WEATHER WEATHER ´LANG YAN
In other news, it´s so foggy outside my 8th floor window here at FLACSO that I can´t see anything outside. The weather´s playing tricks on us -- it was fine this morning, sunny for about 30 minutes at lunch, then drizzle, then nothing, then rain when I was at the Migration Directorate, and then now the first thick fog I´ve seen here. Yesterday, we had a simliar pattern, and I managed to wash my socks while it was sunny out and the hang them out to dry under a canopy near my room to avoid the inevitable rain.

If my stay-for-another-month plan works out, I´ve got a small, middle-class conundrum: Caracas is about (give or take) sixty to seventy billion degrees warmer than Quito, which means I´d have to do a clothing exchange at home for my Philippines clothes during that week I go back to the States, meaning, of course, that I´d probably have to go shiver for warmth for April, that cruelest of months.

I´ve also been thinking about how the weather might be this weekend, since Greg suggested we head down to Guayaquil and to nearby beachesthis upcoming weekend, and some of the other FB´s are maybe going to Papallacta. If the weather keeps on being sucktastic, I might only predict limited shirtless time, which, is a loss for all parties involved.

*I think I´m gonna start calling the Fulbrighters "My FB´s", ´cause it´s that (un)sexy tongue-in-cheek innuendo that is so in vogue with the nerds (me) these days. It´s kinda like my life in general, since tongues -- mine especially -- usually don´t go anywhere besides their own cheeks these days anyway.

Friday, March 07, 2008

Well...

I´m doing pretty well for a dude who´s jodido. I de-angrified myself yesterday by spending too much time on my DS, but the button-mashing and tornado-drawing helped me chill out a bit. I took it real slow this morning, and then headed down to a bank to cash the check I got for my comp.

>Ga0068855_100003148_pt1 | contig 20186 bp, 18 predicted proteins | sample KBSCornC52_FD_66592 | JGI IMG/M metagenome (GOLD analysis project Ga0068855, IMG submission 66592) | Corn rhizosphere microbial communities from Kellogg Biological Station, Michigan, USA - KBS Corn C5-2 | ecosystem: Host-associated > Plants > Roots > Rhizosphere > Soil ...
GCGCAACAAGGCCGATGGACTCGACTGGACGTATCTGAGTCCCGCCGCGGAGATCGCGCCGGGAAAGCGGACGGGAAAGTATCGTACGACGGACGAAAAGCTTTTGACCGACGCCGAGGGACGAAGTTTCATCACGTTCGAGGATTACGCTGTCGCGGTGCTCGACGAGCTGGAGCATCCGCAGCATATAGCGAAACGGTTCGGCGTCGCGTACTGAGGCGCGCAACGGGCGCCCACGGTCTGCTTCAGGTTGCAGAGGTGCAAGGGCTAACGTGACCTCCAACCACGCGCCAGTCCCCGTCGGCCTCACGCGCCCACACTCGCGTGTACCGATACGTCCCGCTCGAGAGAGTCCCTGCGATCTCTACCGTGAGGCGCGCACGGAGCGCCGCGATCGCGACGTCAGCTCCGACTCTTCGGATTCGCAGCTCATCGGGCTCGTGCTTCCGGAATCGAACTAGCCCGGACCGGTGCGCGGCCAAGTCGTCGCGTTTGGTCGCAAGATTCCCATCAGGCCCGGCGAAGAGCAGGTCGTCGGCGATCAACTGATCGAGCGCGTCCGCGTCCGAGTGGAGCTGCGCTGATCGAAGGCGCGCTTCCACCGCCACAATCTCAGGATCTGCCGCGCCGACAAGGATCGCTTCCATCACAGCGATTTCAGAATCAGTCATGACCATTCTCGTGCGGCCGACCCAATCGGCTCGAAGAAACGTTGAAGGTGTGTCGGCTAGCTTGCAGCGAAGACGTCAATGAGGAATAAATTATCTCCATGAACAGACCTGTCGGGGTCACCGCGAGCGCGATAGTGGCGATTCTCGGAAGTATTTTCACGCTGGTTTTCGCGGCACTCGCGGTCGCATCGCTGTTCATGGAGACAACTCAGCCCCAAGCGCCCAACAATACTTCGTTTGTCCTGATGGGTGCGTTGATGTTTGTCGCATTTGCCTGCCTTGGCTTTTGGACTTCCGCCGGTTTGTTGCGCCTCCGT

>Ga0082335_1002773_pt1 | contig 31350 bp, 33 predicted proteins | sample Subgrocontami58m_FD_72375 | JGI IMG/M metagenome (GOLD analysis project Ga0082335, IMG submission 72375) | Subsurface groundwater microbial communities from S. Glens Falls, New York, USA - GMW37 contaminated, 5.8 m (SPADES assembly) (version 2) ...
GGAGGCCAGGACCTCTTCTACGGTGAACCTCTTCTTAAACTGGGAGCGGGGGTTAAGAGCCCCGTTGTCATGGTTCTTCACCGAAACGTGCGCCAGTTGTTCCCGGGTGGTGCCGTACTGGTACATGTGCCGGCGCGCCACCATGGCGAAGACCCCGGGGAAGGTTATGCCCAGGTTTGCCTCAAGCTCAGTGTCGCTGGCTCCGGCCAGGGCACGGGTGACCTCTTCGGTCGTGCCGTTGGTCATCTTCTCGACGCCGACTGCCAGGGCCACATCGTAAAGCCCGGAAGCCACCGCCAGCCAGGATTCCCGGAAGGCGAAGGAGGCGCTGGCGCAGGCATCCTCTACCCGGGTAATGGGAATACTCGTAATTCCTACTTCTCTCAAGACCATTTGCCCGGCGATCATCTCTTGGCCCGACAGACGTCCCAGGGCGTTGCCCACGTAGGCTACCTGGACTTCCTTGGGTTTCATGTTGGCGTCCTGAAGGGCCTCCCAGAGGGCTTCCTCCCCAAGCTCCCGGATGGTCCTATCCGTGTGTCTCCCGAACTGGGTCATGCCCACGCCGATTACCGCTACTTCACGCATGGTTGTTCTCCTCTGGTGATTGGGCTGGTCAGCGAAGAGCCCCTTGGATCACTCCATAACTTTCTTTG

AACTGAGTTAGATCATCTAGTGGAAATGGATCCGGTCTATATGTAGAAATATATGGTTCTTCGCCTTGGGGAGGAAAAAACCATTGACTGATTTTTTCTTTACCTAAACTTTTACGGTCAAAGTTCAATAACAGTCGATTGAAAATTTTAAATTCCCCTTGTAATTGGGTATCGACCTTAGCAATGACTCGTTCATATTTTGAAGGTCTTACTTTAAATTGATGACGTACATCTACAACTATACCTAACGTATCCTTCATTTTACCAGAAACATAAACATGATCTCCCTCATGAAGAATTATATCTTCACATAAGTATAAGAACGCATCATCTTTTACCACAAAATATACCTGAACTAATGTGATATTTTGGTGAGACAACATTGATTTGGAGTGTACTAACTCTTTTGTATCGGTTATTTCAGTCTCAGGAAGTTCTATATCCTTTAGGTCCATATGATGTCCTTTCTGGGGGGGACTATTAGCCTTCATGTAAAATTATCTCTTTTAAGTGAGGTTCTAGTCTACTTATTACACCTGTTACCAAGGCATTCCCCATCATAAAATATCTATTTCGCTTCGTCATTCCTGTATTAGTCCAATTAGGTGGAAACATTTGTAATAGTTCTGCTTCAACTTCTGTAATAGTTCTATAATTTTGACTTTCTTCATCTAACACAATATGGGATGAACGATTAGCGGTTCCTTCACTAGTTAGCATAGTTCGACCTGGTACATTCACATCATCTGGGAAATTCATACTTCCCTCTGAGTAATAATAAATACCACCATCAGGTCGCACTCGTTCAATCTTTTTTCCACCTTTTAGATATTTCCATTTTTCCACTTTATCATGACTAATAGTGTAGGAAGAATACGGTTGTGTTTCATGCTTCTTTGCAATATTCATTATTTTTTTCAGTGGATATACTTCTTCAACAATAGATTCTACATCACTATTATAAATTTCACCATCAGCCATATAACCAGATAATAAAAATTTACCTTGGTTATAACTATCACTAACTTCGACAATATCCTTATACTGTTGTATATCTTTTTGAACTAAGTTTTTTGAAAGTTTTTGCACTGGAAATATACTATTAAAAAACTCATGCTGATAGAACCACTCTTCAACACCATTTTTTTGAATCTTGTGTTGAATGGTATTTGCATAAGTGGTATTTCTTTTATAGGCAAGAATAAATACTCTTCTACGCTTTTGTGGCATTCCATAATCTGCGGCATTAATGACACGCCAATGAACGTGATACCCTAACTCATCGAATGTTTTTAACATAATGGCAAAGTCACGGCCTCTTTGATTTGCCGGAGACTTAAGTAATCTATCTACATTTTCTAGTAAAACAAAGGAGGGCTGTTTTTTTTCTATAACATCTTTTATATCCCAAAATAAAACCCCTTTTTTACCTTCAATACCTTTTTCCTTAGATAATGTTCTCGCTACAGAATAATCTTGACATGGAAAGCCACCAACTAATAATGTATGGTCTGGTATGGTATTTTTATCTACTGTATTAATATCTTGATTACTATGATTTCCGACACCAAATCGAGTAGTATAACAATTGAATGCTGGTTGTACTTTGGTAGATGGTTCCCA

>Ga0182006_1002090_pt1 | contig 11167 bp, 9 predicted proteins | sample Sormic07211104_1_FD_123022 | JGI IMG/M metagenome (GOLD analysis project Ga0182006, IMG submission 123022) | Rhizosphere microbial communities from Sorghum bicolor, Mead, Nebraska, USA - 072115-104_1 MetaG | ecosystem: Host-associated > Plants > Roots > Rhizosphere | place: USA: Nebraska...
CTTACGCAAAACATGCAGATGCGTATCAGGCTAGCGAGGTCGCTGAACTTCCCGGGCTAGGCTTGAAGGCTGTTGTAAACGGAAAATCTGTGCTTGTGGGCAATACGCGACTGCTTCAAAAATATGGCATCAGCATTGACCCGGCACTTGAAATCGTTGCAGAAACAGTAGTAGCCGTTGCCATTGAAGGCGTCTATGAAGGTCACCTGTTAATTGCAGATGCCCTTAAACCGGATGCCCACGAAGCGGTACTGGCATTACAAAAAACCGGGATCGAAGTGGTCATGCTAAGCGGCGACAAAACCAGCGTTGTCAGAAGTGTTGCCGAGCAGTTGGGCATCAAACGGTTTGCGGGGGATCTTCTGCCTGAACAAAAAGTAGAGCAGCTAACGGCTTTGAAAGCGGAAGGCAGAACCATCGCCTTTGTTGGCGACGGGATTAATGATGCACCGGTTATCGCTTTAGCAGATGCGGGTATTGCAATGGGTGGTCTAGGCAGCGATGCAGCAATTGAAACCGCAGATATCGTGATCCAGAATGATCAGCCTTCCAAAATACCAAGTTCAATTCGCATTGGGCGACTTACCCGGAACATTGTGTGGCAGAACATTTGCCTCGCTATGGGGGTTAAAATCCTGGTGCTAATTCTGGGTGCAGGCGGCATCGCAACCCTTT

I feel a little better about my paper, too. I worked on it a tiny bit today, but I keep telling myself that presentation papers are (1) not so hot most of the time and (2) not nearly as fun as the presentation itself. Still, as long as it´s not done, it´s not done.

And, as it´s getting late, I must head back to Guápulo. More work to be done tomorrow.

Thursday, March 06, 2008

Send Me to the Border!

So I sold my laptop to the Dell people here, then had to fight with them to give me my hard drive back. I´m so beyond angry that if President Correa came to FLACSO today and asked me to be to pull a Rambo out on the border, I´d do it. Then again, we´re not sure who´s been in bed with whom -- FARC, Bush, the French, Chavez, Ecuador, etc.

Also, there´s no one to vent to. Without my comp, I´m sorta cut off (did you say phone calls? What is this, the dark ages?), and I don´t exactly have the words to articulate how I feel in Spanish.

I think I´m going to go to a protest today at 6, whose purpose is to protest Colombia, but is being called by the same people who instigated the protests in 2005 that I´m studying.

And to end the short sentences section of this post, my mom suggested I get a Macbook Air instead of a Dell. I´m debating that right now, since I can get a Dell for $400 cheaper with better specs. The world wonders what I will do next.

Wednesday, March 05, 2008

Boom and it´s Gone

My computer is, well, dead. The motherboard is fried and the battery is deader than dead, according to the Dell people here. It took, however, nearly two and a half hours of chatting with them to produce any favorable results, that is, to have them do a backup of my hard drive, and to discuss the possibility of buying another comp while I´m here.